Only ten percent of IFAs are able to handle PTOO work, and yet this is set to be the biggest thing in the industry in 2017. Regardless of our opinion, the FCA still ask all advisers to consider the advice to leave pensions inside the final salary scheme as the default advice option. And bizzarrely they do not require you to be qualified to advise that position. IFAC offer locum’s for small practices and offer qualified PTOOs on hire to IFAs who wish to increase their permissions to take on this work.
FCA to re-think Licence Exit criteria
Following an Investor’s complaint The Financial Conduct Authority is to re-think the IFA exit process. Following an investor’s complaint to the FCA Complaints Commissioner, there will be a rethink on how professional indemnity insurance (PII) is mandated for advice firms who wish to de-authorise.
Someone complained to the FCA because they allowed an IFA which had a claim against it to become de-authorised. This meant the investor was no longer protected. Specifically the FOS had no jurisdiction to enforce their ruling and so the client went to the FSCS - which has a compensation cap of just £50,000. The Complaints Commissioner then recommended the FCA change the way it proceeds with de-authorisations.
IFAs have to tell the FCA of any outstanding claims against them when they de-authorise and they also must hold PII at that point. However, the FCA does not check notifications to PII, and nor do they check to see if the PII is cancelled immediately after de-authorisation. This is contrary to the old fashioned solicitor indemnity scheme that ensured that partnership firms that went out of practice remained insured for a limited period.
The Sunday Telegraph over the Christmas break raised the question of online passwords to accounts and cloud storage and the need to keep heirs informed of the digital footprint in case of illness or death. This is, of course, something that did not exist until relatively recently and so many people have forgotten to address this subject.
Many digital assets are photographs saved on a laptop or in the ‘cloud’, but film, music and book collections, frequent flyer points, vouchers, Bitcoins and social media accounts also need consideration. These are often purchased and stored electronically, can also have significant monetary value. Interestingly some e-platform agreements terminate on death, meaning the deceased’s online data is non-transferable – should they get to hear about the death. With high profile clients, this is indeed likely and terms and conditions could lock the executors out.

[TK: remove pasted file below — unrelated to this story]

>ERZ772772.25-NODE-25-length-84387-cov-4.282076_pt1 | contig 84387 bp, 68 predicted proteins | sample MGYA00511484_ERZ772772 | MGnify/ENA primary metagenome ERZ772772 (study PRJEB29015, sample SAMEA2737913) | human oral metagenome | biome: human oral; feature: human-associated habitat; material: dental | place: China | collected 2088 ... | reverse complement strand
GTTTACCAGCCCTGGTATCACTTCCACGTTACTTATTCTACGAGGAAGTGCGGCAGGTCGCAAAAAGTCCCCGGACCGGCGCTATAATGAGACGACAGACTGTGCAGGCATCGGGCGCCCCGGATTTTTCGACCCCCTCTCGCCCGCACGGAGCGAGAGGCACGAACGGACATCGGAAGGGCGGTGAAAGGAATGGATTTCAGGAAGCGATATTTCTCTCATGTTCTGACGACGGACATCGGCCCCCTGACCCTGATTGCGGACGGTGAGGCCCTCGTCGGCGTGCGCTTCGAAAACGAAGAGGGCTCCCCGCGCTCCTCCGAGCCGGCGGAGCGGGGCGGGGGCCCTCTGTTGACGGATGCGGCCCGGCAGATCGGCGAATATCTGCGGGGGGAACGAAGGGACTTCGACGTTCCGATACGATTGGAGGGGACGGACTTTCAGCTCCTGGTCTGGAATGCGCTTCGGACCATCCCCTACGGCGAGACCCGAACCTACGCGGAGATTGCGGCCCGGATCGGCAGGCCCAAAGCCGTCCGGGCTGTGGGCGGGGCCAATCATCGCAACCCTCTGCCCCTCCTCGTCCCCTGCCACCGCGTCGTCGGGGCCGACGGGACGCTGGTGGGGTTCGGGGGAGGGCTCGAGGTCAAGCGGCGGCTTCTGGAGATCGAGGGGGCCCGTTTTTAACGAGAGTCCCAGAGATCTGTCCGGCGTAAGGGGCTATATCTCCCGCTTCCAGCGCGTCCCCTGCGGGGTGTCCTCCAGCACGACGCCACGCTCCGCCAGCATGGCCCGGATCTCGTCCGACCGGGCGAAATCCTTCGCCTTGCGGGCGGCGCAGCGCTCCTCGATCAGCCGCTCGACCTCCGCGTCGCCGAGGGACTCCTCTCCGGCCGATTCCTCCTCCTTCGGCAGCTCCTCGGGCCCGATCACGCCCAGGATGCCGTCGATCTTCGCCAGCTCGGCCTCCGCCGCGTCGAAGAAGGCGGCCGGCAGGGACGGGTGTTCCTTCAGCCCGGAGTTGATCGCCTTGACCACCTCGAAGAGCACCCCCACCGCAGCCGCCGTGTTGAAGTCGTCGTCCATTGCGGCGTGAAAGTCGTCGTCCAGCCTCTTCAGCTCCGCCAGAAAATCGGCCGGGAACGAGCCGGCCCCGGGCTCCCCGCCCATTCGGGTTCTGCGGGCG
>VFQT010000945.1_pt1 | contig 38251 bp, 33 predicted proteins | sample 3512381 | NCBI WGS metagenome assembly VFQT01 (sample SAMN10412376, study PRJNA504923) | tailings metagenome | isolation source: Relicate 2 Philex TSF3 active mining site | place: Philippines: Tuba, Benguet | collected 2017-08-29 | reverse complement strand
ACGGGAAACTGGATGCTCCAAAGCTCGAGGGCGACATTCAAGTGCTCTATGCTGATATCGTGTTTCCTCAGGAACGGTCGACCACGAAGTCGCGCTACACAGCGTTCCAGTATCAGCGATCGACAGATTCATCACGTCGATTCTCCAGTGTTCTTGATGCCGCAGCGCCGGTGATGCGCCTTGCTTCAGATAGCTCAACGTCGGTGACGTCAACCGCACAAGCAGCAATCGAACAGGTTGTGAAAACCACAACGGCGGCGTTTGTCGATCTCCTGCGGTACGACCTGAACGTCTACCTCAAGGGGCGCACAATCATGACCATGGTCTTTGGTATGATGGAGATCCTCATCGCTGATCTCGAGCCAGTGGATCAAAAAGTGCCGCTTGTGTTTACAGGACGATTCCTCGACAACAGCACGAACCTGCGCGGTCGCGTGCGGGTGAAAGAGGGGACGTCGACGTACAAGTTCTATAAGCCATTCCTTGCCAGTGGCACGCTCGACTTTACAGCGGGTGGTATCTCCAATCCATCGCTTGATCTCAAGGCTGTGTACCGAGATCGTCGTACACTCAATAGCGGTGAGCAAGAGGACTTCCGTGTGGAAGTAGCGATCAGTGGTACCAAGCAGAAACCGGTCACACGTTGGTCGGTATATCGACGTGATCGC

So when you write a will, make sure that these matters are discussed. Even if an executor has knowledge of the assets, if they do not know the relevant passwords, they will be blocked from accessing them by layers of cyber security and terms and conditions in the agreements. We recommend this is considered by advisers.
Subject Access requests
Customers and employees making ‘subject access requests’ (SARs) under the Data Protection Act 1998 (DPA) for disclosure of the personal data. You will have to respond within a month from May 2018, but at present you have a leisurely 40 days to respond. SARs are often made as a fishing expedition for a claim, but consider this. When responding to an SAR you must be aware of the position of others who may be identifiable from the document(s) to be disclosed. If you can, redact the document so as to remove any possibility of third parties being identified. If this is impracticable, then think about asking for their consent to disclose.
If this is not done, or is withheld, then you can weigh up whether disclosure is “reasonable”. Often if you are in dispute, it may be best to refuse to comply, rather than weaken your defence case at an early stage. You will need advice on this and don't forget to notify PII of a potential circumstance that may lead to a complaint.
IFAC improve their Bat offering
The new customer facing Bat will see improvements and changes throughout the year to make it easier to use. There are apps that we supply
ROBO ADVICE APP FOR IFA FIRMS
brand and add to your own website to allow customers to buy.
AUTO HR FUNCTION
see here to replace your HR function with a machine...
feature allows employees to book flexi-time, holidays and work from home without even speaking to you.
Many firms receive a demand for yet more information this week from the FCA.
Those in the consumer credit business also get their invoice this week.
More data entry is moving to Chrysalis this year...in addition to much the same data entry in Gabriel.
Alastair.firstname.lastname@example.org is in charge of the project to upgrade Bat to match the FCA data invoices - speak to him if you have a query on the data entry. He does this all day, poor Yoric.
Top Tip - check your junk mail settings for FCA communiques.
Back to work now...
from the IFAC team
Charlie Palmer, John Downs, Mark Ellis, Andy Smith, Alastair Frame, Dan Rey, Ken Baksh and Nick Hall.